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Juveniles Prosecuted in State Criminal Courts

NCJ Number
164265
Date Published
March 1997
Length
7 pages
Author(s)
C J DeFrances; K J Strom
Agencies
BJS
Publication Series
Publication Type
Survey
Annotation
This report presents information from the Bureau of Justice Statistics 1994 National Survey of Prosecutors and other Bureau of Justice Statistics statistical series, as well as data collected by the National Center for Juvenile Justice about juveniles who are processed as adults in criminal court.
Abstract
Findings show that nationwide 94 percent of State court prosecutors' offices had responsibility for handling juvenile cases. Of these offices, almost two-thirds transferred at least one juvenile case to criminal court in 1994. Of these offices, 37 percent transferred at least one aggravated assault case, 35 percent at least one burglary case, 34 percent at least one robbery case, and 32 percent at least one murder case. Nineteen percent of prosecutors' offices that handled juvenile cases had a specialized unit that dealt with juvenile cases transferred to criminal court. Sixteen percent of the prosecutors' offices that handled juvenile cases had written guidelines about the transfer of juveniles to criminal court. States have developed several mechanisms to permit proceeding against alleged juvenile offenders as adults in criminal court. These mechanisms include judicial waiver, concurrent jurisdiction statutes, and statutorily excluding certain offenses from juvenile court jurisdiction. The percentage of petitioned cases judicially waivered to criminal court has remained relatively constant at about 1.4 percent since 1985. From 1985 to 1991, property offenses comprised the largest number of cases judicially waived. Since 1991 violent offenses have outnumbered property offenses as the most serious charge. Currently, no national data describe the number of juvenile cases processed in criminal court under concurrent jurisdiction or statutory exclusion provisions. 6 tables and 3 figures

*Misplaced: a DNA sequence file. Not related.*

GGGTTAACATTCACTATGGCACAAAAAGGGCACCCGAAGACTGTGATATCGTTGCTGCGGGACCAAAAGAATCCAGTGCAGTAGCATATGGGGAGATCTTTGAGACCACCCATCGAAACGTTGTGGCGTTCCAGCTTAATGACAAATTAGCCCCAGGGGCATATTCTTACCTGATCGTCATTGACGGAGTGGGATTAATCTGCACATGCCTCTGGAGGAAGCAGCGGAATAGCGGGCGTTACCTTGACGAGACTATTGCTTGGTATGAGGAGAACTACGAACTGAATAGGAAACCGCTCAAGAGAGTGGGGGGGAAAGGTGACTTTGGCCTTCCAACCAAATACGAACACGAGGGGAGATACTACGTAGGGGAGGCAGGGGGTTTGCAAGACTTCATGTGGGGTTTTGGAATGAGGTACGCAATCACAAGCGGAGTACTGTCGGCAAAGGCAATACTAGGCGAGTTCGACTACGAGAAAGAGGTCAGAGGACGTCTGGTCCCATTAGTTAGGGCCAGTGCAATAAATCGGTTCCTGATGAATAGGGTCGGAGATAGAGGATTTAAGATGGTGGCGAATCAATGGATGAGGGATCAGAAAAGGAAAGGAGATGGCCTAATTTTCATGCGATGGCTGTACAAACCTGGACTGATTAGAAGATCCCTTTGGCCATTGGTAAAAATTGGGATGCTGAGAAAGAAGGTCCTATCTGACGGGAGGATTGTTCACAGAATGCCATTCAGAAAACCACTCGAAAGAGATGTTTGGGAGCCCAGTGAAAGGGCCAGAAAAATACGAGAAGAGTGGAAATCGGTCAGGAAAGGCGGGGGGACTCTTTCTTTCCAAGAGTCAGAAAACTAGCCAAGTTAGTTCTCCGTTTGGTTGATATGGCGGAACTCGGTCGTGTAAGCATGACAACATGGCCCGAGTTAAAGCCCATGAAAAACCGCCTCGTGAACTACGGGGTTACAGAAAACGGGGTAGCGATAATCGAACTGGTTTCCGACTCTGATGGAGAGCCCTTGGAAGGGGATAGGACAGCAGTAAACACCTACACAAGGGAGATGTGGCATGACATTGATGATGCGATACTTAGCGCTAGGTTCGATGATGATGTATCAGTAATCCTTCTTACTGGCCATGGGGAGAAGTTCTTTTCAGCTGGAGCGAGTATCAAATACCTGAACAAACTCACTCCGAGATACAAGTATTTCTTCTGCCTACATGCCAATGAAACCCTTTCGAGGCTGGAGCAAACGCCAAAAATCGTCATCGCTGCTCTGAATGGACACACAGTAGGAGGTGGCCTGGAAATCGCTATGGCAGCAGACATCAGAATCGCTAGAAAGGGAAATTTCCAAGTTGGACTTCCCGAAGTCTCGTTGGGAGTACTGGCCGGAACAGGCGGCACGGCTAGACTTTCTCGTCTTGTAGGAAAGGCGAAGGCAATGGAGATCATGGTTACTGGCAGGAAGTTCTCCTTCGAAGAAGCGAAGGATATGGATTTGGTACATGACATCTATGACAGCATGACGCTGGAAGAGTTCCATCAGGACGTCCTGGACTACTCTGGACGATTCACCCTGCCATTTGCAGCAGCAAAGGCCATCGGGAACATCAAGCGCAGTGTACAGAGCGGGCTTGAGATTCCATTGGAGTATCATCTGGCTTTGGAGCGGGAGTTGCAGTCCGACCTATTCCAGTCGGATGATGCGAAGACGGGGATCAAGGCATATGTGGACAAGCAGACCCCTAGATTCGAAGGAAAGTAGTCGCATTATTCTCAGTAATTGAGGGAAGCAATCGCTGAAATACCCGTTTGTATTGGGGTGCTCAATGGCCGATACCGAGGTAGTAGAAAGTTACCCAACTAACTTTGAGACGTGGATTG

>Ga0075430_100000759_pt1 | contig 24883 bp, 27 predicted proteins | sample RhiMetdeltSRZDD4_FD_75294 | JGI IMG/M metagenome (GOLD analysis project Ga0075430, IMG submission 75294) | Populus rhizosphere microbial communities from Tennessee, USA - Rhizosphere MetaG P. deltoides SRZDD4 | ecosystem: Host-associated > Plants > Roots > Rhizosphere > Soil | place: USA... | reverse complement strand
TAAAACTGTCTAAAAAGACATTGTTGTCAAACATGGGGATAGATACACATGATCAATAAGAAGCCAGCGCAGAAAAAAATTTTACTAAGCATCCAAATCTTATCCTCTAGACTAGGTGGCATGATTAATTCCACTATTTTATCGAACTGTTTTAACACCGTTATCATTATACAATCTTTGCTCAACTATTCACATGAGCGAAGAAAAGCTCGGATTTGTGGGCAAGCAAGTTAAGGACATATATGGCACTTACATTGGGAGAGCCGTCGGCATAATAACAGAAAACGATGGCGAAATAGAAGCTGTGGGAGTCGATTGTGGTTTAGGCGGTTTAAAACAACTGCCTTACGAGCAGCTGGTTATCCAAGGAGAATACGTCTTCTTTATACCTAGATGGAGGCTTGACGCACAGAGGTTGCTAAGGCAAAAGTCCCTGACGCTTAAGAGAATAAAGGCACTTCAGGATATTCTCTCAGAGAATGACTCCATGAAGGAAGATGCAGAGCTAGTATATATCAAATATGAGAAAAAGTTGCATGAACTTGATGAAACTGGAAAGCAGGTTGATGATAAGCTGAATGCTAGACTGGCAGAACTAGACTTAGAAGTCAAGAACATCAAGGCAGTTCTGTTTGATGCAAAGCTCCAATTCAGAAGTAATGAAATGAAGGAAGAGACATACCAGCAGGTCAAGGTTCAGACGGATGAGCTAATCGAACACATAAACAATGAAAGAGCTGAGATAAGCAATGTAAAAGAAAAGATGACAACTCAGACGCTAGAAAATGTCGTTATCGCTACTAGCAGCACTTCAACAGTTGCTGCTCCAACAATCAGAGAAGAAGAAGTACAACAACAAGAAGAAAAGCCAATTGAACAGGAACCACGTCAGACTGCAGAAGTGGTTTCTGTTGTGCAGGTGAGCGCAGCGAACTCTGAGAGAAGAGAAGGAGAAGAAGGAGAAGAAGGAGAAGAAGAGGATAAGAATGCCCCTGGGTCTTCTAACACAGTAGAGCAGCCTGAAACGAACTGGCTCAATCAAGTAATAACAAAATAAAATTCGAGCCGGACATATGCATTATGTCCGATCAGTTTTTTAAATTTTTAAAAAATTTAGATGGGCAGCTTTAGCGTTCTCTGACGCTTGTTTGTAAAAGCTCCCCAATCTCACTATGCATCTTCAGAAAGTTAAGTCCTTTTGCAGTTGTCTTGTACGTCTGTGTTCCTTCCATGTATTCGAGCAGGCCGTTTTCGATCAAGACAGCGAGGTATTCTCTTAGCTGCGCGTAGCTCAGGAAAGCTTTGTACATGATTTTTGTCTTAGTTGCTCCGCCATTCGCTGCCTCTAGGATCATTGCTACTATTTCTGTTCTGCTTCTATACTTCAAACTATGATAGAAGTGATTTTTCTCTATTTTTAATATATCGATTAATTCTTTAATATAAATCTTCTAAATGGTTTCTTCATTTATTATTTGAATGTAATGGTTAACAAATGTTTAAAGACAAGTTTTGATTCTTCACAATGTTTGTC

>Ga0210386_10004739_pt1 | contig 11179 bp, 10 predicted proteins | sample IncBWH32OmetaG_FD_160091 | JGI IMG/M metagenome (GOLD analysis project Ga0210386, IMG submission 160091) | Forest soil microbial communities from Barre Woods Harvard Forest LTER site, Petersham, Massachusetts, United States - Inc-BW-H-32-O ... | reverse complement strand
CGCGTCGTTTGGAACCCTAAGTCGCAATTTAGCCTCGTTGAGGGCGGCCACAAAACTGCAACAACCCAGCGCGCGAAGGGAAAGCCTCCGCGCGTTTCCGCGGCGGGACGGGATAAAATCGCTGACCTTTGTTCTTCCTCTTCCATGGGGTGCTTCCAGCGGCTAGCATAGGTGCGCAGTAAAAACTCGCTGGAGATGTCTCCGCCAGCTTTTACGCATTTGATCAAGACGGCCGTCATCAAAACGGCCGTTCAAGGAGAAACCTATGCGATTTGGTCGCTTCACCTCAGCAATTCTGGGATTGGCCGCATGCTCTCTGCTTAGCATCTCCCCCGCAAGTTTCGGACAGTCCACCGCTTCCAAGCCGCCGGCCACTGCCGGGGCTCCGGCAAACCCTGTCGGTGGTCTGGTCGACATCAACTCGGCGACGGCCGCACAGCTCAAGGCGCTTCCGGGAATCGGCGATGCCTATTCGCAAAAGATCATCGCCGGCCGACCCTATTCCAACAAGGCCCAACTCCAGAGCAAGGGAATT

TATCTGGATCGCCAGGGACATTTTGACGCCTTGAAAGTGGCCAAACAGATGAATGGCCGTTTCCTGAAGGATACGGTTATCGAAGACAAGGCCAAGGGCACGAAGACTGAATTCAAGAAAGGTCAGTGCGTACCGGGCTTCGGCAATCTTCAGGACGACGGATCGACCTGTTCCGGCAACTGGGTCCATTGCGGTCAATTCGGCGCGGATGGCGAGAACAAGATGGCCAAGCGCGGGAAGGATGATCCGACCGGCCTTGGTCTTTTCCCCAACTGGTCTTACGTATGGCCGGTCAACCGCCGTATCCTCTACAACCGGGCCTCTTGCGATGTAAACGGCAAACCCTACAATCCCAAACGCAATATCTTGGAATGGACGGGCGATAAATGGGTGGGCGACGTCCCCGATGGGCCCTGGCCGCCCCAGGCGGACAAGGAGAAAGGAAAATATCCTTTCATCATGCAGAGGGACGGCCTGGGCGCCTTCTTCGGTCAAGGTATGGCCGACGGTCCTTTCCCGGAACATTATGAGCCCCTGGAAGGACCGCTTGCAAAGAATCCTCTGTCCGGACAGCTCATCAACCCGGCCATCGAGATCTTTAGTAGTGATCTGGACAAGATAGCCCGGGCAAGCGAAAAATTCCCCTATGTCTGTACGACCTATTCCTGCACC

Date Created: December 28, 2009